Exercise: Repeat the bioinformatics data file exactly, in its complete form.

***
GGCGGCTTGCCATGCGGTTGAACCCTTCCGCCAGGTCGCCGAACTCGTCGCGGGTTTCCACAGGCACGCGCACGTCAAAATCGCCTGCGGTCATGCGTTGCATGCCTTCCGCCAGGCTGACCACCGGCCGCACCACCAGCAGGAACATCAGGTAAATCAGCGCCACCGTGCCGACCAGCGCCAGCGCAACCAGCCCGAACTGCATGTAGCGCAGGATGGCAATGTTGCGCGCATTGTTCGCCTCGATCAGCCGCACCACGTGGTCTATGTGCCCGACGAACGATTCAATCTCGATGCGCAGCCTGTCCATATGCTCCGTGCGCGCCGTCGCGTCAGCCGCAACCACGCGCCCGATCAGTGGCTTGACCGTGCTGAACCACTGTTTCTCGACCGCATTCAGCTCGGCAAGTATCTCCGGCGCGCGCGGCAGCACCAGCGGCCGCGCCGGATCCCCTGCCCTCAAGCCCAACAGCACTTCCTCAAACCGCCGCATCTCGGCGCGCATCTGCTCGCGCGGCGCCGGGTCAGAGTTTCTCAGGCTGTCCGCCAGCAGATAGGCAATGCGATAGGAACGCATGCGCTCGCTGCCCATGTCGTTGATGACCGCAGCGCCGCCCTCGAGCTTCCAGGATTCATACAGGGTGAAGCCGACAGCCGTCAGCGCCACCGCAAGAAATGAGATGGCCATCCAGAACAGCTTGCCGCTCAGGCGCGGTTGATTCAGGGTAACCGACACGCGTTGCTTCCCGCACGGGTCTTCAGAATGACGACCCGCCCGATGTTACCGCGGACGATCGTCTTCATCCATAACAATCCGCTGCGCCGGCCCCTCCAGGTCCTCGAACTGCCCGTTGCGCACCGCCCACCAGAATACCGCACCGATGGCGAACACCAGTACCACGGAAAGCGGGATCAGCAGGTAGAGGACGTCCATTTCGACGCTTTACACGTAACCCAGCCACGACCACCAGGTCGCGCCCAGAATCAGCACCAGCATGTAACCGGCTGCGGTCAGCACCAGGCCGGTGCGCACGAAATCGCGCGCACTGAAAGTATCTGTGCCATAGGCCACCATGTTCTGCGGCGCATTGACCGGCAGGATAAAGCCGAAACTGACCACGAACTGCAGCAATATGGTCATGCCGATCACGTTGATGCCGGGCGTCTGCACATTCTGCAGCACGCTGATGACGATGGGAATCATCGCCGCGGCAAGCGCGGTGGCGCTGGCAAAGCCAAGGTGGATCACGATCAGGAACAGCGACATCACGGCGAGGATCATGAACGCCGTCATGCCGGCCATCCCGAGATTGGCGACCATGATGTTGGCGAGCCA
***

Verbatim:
GGCGGCTTGCCATGCGGTTGAACCCTTCCGCCAGGTCGCCGAACTCGTCGCGGGTTTCCACAGGCACGCGCACGTCAAAATCGCCTGCGGTCATGCGTTGCATGCCTTCCGCCAGGCTGACCACCGGCCGCACCACCAGCAGGAACATCAGGTAAATCAGCGCCACCGTGCCGACCAGCGCCAGCGCAACCAGCCCGAACTGCATGTAGCGCAGGATGGCAATGTTGCGCGCATTGTTCGCCTCGATCAGCCGCACCACGTGGTCTATGTGCCCGACGAACGATTCAATCTCGATGCGCAGCCTGTCCATATGCTCCGTGCGCGCCGTCGCGTCAGCCGCAACCACGCGCCCGATCAGTGGCTTGACCGTGCTGAACCACTGTTTCTCGACCGCATTCAGCTCGGCAAGTATCTCCGGCGCGCGCGGCAGCACCAGCGGCCGCGCCGGATCCCCTGCCCTCAAGCCCAACAGCACTTCCTCAAACCGCCGCATCTCGGCGCGCATCTGCTCGCGCGGCGCCGGGTCAGAGTTTCTCAGGCTGTCCGCCAGCAGATAGGCAATGCGATAGGAACGCATGCGCTCGCTGCCCATGTCGTTGATGACCGCAGCGCCGCCCTCGAGCTTCCAGGATTCATACAGGGTGAAGCCGACAGCCGTCAGCGCCACCGCAAGAAATGAGATGGCCATCCAGAACAGCTTGCCGCTCAGGCGCGGTTGATTCAGGGTAACCGACACGCGTTGCTTCCCGCACGGGTCTTCAGAATGACGACCCGCCCGATGTTACCGCGGACGATCGTCTTCATCCATAACAATCCGCTGCGCCGGCCCCTCCAGGTCCTCGAACTGCCCGTTGCGCACCGCCCACCAGAATACCGCACCGATGGCGAACACCAGTACCACGGAAAGCGGGATCAGCAGGTAGAGGACGTCCATTTCGACGCTTTACACGTAACCCAGCCACGACCACCAGGTCGCGCCCAGAATCAGCACCAGCATGTAACCGGCTGCGGTCAGCACCAGGCCGGTGCGCACGAAATCGCGCGCACTGAAAGTATCTGTGCCATAGGCCACCATGTTCTGCGGCGCATTGACCGGCAGGATAAAGCCGAAACTGACCACGAACTGCAGCAATATGGTCATGCCGATCACGTTGATGCCGGGCGTCTGCACATTCTGCAGCACGCTGATGACGATGGGAATCATCGCCGCGGCAAGCGCGGTGGCGCTGGCAAAGCCAAGGTGGATCACGATCAGGAACAGCGACATCACGGCGAGGATCATGAACGCCGTCATGCCGGCCATCCCGAGATTGGCGACCATGATGTTGGCGAGCCA